From mustaches to Maxells, all trends eventually return. So it’s unsurprising that you can calibrate the electro-rap sensibilities of the current pop marketplace by Big Boi’s latest single, “Shutterbug.” Hip-house might have been much maligned by hardcore heads 20 years ago, but enough time has passed for its absurdly modish fashions to be largely forgotten or adopted by that Theophilus London impostor — while its ability to blend rap with the dance floor is now highly sought after by people who probably wouldn’t know AB Logic from Louis Logic.
Certainly Big Boi has had at least a passing interest in dance music since “Bombs Over Baghdad.” But the official single from Speakerboxx, (his real debut solo album) was “The Way You Move,” a butter-smooth spoonful of neo-soul featuring Sleepy Brown on the hook. While that sort of thing might get him the theme song for the second season of How to Make it In America, like all artists with commercial ambitions, he’s looking for radio play. After all, rap changes fast, and Big Boi’s last failed single, “Ringtone,” was a misguided and tardy attempt to capitalize on auto-tune and the T.I. infatuation with ringtone cash grabs.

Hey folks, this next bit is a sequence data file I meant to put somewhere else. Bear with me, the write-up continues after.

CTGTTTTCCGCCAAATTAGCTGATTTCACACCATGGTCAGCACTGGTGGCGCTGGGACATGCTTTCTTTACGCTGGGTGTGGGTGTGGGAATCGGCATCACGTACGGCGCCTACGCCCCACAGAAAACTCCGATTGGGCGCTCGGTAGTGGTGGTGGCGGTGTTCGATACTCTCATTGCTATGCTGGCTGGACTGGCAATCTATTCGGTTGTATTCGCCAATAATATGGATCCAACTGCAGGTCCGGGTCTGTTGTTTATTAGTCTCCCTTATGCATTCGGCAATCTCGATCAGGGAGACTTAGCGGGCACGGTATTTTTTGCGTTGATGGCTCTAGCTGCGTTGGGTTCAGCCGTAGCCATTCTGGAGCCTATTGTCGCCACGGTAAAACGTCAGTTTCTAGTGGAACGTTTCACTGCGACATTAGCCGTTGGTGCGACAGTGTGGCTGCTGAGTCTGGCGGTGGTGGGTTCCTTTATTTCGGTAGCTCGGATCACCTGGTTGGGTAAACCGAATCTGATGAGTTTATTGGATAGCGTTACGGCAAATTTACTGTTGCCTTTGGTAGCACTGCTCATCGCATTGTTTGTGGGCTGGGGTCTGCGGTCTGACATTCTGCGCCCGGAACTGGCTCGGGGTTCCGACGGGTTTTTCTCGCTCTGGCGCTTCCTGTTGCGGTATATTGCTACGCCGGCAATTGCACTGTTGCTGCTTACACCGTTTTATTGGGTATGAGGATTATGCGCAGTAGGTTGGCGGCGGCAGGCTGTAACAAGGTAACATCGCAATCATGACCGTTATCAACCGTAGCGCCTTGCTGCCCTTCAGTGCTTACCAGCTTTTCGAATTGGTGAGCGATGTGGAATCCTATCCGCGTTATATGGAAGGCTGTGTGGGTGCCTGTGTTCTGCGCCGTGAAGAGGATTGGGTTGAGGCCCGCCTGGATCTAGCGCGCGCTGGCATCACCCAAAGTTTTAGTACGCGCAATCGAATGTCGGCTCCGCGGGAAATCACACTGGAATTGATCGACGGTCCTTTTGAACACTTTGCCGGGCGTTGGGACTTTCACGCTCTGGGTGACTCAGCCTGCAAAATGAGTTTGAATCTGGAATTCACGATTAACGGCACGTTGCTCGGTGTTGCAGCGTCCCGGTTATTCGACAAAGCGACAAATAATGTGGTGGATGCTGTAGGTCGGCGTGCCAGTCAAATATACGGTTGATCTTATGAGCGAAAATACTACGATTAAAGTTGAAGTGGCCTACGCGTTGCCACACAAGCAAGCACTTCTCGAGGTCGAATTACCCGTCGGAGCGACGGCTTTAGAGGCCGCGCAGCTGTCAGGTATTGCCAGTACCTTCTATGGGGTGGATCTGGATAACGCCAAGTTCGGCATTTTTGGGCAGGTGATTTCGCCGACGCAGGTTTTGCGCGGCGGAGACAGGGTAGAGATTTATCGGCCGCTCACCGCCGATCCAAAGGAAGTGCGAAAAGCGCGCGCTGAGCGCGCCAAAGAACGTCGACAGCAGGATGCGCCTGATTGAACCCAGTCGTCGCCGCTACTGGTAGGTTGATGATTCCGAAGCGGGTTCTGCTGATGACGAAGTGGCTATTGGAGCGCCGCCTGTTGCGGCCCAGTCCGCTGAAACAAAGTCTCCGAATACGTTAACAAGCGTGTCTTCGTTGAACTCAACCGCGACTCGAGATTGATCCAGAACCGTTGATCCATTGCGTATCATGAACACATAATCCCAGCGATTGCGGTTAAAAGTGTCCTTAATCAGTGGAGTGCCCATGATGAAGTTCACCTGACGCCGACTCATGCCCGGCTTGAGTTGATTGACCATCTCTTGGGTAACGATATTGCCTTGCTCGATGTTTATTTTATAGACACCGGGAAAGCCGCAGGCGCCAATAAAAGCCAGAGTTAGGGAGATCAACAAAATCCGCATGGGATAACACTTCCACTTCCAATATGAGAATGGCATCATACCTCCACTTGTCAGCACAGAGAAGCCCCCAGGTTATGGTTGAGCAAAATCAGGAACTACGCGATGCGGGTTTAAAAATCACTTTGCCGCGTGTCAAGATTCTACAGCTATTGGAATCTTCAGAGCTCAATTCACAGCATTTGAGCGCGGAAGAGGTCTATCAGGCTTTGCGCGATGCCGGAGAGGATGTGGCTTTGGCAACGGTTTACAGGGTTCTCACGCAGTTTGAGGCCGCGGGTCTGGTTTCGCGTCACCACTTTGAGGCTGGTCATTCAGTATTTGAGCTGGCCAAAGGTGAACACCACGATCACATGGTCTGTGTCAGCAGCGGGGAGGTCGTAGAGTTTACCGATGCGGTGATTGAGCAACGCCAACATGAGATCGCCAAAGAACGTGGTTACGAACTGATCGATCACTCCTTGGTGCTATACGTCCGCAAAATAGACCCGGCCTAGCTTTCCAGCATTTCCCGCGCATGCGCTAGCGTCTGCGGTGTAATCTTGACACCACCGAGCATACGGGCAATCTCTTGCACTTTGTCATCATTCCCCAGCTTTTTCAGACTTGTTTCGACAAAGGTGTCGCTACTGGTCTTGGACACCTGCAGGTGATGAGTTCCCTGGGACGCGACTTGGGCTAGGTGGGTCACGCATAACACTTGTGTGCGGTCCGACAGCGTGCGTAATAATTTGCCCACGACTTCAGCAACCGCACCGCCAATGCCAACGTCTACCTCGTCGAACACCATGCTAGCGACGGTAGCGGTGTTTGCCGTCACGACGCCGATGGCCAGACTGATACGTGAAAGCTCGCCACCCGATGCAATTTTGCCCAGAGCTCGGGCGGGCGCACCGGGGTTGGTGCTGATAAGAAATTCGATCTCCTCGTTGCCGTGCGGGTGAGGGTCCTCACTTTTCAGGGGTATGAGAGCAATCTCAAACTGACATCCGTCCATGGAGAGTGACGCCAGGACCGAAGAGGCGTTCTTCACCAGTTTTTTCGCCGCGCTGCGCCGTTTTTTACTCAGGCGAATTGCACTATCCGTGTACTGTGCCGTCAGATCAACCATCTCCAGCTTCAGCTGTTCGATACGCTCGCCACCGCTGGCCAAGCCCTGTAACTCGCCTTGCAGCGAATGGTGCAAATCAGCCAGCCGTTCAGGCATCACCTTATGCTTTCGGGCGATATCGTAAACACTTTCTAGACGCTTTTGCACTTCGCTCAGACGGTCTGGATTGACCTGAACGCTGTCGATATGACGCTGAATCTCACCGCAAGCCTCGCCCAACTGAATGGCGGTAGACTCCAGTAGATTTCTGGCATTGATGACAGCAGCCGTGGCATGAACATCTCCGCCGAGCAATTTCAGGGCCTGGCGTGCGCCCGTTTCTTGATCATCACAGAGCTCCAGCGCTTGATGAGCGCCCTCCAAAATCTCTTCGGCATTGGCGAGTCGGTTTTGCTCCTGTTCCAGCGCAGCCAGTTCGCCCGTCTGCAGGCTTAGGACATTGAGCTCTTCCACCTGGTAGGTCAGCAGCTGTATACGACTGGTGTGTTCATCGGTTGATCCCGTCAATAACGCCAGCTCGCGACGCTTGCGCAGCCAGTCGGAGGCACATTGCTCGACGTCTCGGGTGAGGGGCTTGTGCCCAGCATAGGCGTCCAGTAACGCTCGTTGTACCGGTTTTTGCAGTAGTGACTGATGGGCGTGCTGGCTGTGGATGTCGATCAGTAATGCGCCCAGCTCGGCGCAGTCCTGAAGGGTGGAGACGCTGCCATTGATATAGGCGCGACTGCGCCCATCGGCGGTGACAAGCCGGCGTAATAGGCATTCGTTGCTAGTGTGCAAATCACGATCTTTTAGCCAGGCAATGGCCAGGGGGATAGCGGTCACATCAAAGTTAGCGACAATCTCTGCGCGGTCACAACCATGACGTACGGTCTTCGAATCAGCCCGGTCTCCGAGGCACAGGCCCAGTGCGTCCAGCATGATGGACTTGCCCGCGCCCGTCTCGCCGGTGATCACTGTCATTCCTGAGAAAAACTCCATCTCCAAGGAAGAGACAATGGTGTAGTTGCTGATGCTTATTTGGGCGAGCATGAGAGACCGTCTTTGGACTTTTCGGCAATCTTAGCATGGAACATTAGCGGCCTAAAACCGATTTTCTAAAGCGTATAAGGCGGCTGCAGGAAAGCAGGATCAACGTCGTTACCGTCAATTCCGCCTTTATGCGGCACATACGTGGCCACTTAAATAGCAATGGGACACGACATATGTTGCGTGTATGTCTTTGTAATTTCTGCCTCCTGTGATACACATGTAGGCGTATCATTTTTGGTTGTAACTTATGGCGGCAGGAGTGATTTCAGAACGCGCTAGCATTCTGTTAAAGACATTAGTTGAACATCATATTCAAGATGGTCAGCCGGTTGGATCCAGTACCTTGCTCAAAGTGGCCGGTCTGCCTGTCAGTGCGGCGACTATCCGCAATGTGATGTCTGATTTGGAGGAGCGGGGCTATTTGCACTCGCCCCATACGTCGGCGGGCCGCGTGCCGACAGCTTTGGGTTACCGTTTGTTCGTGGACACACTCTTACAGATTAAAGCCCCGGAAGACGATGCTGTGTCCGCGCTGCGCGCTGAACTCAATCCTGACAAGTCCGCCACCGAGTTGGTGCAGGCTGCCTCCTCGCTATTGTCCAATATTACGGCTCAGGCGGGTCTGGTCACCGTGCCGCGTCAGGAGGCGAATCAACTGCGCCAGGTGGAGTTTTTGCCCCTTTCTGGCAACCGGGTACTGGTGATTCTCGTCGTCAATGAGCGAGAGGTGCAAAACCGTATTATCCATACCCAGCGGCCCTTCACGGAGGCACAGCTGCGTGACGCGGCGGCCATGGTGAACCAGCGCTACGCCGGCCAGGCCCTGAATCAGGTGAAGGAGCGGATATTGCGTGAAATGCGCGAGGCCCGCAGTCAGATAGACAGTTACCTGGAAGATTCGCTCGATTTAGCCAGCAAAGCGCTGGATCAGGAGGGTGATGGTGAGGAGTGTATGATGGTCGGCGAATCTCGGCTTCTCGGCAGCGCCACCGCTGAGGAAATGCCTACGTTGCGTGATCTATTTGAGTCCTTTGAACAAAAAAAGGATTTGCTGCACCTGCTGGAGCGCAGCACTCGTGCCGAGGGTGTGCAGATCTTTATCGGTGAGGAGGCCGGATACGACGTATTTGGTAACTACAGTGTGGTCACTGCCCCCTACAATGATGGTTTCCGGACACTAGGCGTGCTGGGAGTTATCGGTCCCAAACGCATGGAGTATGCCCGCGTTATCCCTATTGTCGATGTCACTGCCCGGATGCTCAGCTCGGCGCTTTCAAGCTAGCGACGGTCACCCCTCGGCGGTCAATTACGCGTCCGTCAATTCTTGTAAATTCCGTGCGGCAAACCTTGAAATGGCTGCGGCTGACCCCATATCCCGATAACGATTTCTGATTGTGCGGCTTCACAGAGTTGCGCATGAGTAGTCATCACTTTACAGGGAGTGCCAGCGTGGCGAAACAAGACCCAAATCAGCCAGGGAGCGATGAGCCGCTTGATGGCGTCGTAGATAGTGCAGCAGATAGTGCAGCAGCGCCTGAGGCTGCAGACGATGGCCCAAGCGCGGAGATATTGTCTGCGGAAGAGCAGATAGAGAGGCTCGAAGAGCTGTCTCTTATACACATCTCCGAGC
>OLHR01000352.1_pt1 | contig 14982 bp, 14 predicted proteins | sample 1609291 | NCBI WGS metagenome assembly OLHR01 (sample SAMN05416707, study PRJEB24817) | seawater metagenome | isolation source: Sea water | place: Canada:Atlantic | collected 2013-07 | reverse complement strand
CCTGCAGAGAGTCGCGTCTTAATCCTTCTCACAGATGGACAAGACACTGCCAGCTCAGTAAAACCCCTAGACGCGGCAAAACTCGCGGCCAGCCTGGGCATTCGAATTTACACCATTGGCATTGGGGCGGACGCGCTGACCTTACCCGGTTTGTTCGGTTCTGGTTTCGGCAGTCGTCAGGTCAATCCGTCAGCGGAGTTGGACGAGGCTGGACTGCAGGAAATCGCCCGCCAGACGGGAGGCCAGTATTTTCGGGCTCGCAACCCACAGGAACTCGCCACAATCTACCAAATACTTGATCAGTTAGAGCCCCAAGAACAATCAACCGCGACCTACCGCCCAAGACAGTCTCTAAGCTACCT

“Shutterbug” is an entirely different polar bear (with cold toe nails). Sir Luscious seems to be moving with the trends rather than behind them, with a beat full of Nintendo synths that could’ve been programmed by Ikonika, lightning and thunder drum claps that will decimate proper sound systems, and some vocoder funk that could’ve come from Roger Troutman or Dam-Funk, the rightful inheritor to Zapp’s throne. This is Big Boi aiming for the Kid Cudi crowd, offering something as au courant and probably as polarizing as Nikki Minaj’s “Massive Attack.” In the hands of a lesser rapper, this would be a career-ending failure, but Antwan is one of the greats and his nimble double-time sounds as comfortable and confident as it ever did. Either way, dudes down since Dungeon Family and Diggin’ in the Crates’ will be thrown for a loop. It’s a strange reality to consider that both of the latest singles from Fat Joe and Big Boi feature Soul II Soul samples. Even stranger to consider that they’re both good.
Download: (via Nah Right)